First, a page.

Use Scratch 3.0 to Make Scrolling Platformer Game – Part 3 – Add Costumes to Your Player

In my previous posts, I summarized some key points when following Griffpatch’s online tutorial to design a scrolling platformer game. However, the Player in video clips is still of a rectangle shape, without any costume change. In many games, Player is a figure which has different poses of running, jumping or falling.

How to add costumes to Player has been mentioned in another Scratch tutorial project of Griffpatch. If you are interest in the full project, you could visit this address: https://scratch.mit.edu/projects/67727504/

The following images are extracted from that project and based on that, I will emphasize some key concepts of costume design.

Concept 1: Hitbox Costume

Hitbox costume is easy to be understood. It is of a shape of rectangle, just like the costume used in Griffpatch’s tutorial project. When “Tick” block adjusts the position of Player, using Hitbox costume is more accurate, otherwise, the minor protrusion of the figure might judge touching condition wrongly.

In order to have a better visual effect, the hitbox size should be similar to that of figure.

Concept 2: Animation

The Player’s major activities include standing still, walking, jumping up and falling down. Each pose should contain several costumes. For example, it is not rare to have 6 or more costumes for walking pose. Depending on the features of the project, you might also need to prepare costumes for climbing, fighting, turning somersault, etc.

You could design costume by yourself, or import them from other resources.

Label the costume clearly so both you and others could know the meaning of each costume. Putting costumes of same category together is also important. Later when we analyze costume related code of a sample project, you would see that the costumes of same category will iterate in a loop to generate continuous moving effect.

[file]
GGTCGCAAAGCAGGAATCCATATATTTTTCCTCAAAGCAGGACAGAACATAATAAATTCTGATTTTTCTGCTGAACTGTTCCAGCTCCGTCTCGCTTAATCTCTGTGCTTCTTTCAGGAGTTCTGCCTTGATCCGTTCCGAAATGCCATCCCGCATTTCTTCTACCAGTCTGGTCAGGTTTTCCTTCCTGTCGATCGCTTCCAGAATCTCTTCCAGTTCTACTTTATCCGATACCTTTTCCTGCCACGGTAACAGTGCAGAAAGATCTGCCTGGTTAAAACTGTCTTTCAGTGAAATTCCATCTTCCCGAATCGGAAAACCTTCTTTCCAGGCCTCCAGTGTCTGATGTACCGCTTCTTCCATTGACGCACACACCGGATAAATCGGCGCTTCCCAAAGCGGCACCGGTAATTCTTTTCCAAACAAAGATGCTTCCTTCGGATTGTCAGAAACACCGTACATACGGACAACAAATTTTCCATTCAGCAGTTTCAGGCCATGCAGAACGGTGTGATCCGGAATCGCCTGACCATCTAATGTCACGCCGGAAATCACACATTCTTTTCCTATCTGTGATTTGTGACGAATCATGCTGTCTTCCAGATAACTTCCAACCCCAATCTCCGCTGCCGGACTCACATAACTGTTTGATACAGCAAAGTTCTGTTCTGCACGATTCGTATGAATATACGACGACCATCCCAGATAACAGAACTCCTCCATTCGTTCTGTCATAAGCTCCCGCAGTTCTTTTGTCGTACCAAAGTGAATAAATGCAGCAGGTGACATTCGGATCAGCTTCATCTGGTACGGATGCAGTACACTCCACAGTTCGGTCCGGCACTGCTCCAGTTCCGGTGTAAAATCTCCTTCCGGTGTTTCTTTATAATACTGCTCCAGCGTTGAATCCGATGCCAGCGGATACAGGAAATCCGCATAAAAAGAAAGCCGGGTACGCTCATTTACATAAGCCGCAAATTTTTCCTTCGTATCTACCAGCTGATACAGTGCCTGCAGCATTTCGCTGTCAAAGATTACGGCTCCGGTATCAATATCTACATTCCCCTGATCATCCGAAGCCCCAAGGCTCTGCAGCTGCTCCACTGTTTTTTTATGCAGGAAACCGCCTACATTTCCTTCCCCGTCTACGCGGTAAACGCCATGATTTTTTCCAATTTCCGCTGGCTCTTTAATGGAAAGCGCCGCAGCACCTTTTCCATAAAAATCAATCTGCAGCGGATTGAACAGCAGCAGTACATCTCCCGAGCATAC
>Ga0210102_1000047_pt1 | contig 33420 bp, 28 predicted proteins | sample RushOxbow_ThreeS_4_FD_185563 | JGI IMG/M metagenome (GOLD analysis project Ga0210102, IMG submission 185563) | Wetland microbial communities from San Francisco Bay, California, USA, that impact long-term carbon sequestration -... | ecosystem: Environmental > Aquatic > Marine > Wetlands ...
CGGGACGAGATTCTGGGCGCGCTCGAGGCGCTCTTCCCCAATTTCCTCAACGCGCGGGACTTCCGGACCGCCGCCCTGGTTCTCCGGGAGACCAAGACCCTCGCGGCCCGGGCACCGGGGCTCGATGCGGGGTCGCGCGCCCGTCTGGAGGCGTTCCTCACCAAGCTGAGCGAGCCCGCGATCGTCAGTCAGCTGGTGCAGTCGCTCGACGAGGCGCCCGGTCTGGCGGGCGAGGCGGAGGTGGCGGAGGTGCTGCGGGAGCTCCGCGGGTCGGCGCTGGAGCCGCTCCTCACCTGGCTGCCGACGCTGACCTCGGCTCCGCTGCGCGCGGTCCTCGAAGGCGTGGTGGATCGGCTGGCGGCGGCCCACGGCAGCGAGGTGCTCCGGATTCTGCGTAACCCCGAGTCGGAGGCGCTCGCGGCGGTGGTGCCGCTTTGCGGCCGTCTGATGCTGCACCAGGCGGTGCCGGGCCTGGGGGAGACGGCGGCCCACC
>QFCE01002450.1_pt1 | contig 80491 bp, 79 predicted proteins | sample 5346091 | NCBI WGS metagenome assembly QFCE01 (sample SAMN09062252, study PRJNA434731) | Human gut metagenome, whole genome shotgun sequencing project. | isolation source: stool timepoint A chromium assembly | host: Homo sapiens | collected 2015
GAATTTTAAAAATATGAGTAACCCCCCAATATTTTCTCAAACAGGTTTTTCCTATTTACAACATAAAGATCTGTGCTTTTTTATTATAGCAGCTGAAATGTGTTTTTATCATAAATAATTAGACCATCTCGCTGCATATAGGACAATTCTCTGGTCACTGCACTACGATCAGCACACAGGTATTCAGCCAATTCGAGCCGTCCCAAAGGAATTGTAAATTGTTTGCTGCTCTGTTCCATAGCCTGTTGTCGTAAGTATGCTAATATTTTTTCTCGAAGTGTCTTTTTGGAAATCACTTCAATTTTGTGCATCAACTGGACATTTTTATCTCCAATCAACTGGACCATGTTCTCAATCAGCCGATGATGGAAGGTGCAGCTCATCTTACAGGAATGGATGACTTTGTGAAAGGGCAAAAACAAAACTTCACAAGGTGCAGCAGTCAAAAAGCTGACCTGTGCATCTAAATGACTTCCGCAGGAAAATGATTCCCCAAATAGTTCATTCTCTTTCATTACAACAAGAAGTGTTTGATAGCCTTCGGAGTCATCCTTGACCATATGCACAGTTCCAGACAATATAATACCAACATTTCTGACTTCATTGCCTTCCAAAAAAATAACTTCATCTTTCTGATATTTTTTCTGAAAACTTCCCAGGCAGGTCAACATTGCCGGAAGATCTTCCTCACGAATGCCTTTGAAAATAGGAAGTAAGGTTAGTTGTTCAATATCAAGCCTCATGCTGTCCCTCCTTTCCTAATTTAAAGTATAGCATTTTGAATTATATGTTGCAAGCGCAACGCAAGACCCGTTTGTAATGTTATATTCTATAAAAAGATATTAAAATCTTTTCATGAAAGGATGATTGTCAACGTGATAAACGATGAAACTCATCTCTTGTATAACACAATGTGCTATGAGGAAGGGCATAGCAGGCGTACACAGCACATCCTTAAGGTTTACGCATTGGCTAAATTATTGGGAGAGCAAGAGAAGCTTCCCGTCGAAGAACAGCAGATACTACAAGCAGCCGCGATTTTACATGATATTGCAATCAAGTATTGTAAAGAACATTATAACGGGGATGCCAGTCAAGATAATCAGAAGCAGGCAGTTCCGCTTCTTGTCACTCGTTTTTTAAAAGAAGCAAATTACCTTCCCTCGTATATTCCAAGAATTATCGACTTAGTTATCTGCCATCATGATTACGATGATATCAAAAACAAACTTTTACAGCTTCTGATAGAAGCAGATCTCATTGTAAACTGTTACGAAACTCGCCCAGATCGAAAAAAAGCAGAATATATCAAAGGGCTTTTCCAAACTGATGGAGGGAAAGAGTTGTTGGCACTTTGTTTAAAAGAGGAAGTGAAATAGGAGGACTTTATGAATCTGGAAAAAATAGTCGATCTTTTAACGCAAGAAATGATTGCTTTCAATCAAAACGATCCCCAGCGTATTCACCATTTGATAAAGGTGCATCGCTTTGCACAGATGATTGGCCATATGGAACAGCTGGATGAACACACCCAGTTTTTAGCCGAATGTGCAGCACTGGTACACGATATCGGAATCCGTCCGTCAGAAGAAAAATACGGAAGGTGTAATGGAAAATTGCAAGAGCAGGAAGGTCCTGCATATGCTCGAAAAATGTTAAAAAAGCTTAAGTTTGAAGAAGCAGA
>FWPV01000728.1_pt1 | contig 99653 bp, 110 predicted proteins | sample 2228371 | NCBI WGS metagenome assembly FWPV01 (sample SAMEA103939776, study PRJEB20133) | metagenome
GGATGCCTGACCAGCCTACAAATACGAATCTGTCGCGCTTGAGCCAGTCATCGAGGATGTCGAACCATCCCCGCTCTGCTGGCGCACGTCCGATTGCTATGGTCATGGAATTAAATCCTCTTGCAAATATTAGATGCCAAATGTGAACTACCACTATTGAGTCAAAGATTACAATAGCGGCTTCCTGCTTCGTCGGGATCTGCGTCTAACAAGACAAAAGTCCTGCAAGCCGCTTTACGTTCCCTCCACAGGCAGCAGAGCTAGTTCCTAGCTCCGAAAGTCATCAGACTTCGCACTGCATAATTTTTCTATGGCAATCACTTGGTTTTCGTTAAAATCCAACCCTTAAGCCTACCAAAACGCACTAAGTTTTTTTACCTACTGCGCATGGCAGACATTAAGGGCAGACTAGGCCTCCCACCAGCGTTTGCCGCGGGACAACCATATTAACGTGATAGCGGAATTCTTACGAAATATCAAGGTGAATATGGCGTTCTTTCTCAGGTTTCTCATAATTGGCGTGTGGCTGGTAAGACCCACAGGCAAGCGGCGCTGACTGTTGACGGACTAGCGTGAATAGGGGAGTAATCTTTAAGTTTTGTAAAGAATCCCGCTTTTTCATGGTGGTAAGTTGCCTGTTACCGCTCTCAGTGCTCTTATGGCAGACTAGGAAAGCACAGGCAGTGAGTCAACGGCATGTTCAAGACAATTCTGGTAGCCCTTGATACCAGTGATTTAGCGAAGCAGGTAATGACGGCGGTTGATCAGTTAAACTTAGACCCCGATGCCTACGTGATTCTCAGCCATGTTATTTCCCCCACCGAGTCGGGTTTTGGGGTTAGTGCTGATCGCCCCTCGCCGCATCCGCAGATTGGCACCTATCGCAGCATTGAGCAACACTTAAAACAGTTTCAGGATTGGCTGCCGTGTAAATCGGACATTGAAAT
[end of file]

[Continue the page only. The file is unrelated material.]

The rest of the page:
Concept: Frame rate

Frame rate decides the costume changing speed. Computer runs very fast, so “Tick” block (used in Griffpatch’s sample project) runs one iteration with just a fraction of a second. If the program makes Player switch costume after each iteration, it is switching too fast to look real. Frame rate is designed to slow down the costume switching speed. It is implemented by changing “frame” variable a fraction (change frame by “1/ Change Costume Every”) each time. As shown in the below image.

Concept: Costume Number for One Pose

The following is the costume list of a sample project. The first one is hitbox costume. It is followed by 4 climbing costumes, 4 jumping costumes, 1 standing still costume and 7 walking costumes.

When the Player is walking, its pose will iterate among the 7 walking costumes. How to specify the costume starting index and ending index? a simple method is to use this formula: “starting index + frame mod (costume number)”. For example, the walking pose’s starting index = 11, through calling “switch costume to (11 + frame mod 7)” block, the costume will switch between costume 11 and costume 17, the 7 costumes corresponding to walking pose.

Sample Project